The following is an edited excerpt.
Biohackers are rare — costs have kept genetic engineering in the realm of big pharma and university labs. But Ellen Jorgensen, a PhD molecular biologist, sees a tipping point: “You can sequence genes on a computer, email them to a lab and a week later, for $100, receive a vial of DNA,” she says. “That’s close to a revolution.”
This near-revolution led Jorgensen and half a dozen other alt biologists to foundGenspace, a public biohacking collective in Brooklyn, New York, to help fight ignorance about genetic technology. “People need to get their hands dirty,” she says. “Imagine policy debates about computers if only a few guys in white coats had ever actually touched one.”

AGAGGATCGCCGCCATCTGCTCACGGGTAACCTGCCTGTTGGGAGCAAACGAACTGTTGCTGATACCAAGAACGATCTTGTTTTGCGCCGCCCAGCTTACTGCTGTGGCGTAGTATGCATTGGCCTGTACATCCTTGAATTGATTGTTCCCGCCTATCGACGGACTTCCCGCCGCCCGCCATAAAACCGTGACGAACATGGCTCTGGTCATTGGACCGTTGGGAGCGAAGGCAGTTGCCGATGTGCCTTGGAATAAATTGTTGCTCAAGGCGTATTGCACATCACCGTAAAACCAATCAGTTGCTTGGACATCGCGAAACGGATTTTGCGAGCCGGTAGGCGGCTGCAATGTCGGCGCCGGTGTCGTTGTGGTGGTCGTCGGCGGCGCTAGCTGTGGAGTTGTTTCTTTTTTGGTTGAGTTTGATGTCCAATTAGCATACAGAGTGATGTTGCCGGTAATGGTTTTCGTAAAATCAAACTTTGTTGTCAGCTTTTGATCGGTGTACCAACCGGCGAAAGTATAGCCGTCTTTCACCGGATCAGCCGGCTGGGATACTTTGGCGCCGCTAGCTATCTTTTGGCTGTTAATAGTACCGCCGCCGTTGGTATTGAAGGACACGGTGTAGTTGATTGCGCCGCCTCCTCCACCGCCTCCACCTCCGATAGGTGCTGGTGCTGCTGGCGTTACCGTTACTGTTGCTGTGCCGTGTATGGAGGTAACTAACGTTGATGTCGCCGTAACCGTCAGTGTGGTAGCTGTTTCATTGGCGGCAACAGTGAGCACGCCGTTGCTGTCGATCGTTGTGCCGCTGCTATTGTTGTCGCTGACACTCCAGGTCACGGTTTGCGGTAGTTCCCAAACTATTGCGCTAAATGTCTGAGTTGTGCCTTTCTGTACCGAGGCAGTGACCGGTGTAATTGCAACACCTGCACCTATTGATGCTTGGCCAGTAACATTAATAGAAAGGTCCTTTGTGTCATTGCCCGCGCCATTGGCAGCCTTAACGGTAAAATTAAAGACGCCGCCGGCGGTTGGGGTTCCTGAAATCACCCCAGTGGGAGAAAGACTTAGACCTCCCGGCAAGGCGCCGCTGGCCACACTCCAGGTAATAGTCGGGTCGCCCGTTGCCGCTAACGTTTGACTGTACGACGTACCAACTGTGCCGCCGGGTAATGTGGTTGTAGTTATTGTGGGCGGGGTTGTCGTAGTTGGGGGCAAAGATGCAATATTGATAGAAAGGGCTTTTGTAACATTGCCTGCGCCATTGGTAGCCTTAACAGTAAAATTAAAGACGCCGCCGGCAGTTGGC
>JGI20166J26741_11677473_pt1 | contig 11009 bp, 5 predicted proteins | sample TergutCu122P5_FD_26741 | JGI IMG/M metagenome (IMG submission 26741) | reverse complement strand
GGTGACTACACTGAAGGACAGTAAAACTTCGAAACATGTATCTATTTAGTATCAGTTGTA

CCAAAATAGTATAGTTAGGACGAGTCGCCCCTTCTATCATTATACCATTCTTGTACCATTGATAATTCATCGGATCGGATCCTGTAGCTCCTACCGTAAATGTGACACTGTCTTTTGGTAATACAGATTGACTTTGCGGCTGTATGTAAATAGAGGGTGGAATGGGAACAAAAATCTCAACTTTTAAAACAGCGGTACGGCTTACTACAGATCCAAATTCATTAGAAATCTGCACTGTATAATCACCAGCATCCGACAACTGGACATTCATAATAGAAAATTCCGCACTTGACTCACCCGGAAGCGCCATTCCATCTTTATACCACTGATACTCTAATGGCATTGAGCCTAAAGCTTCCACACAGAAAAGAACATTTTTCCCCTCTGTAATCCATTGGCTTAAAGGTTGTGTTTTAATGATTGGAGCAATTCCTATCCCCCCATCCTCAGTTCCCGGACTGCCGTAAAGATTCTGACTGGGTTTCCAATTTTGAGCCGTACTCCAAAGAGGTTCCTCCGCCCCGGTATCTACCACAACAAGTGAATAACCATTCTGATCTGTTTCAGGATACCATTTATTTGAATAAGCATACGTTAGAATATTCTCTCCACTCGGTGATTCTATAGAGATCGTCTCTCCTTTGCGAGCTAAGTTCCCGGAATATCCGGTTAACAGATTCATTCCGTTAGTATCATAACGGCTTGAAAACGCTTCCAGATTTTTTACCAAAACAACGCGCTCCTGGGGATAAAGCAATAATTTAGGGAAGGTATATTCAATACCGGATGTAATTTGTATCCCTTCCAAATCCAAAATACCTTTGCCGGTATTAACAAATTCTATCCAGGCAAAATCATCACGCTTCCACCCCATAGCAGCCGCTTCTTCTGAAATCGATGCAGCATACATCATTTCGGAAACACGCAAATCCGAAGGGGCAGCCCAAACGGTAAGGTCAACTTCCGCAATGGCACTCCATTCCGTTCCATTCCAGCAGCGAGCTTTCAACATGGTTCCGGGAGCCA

“The technology is incredibly powerful,” says Jorgensen. “But it’s not inherently good or evil — it’s what you use it for.”
Read the original story in its entirety here: Ellen Jorgensen is dragging genetic engineering away from the scare stories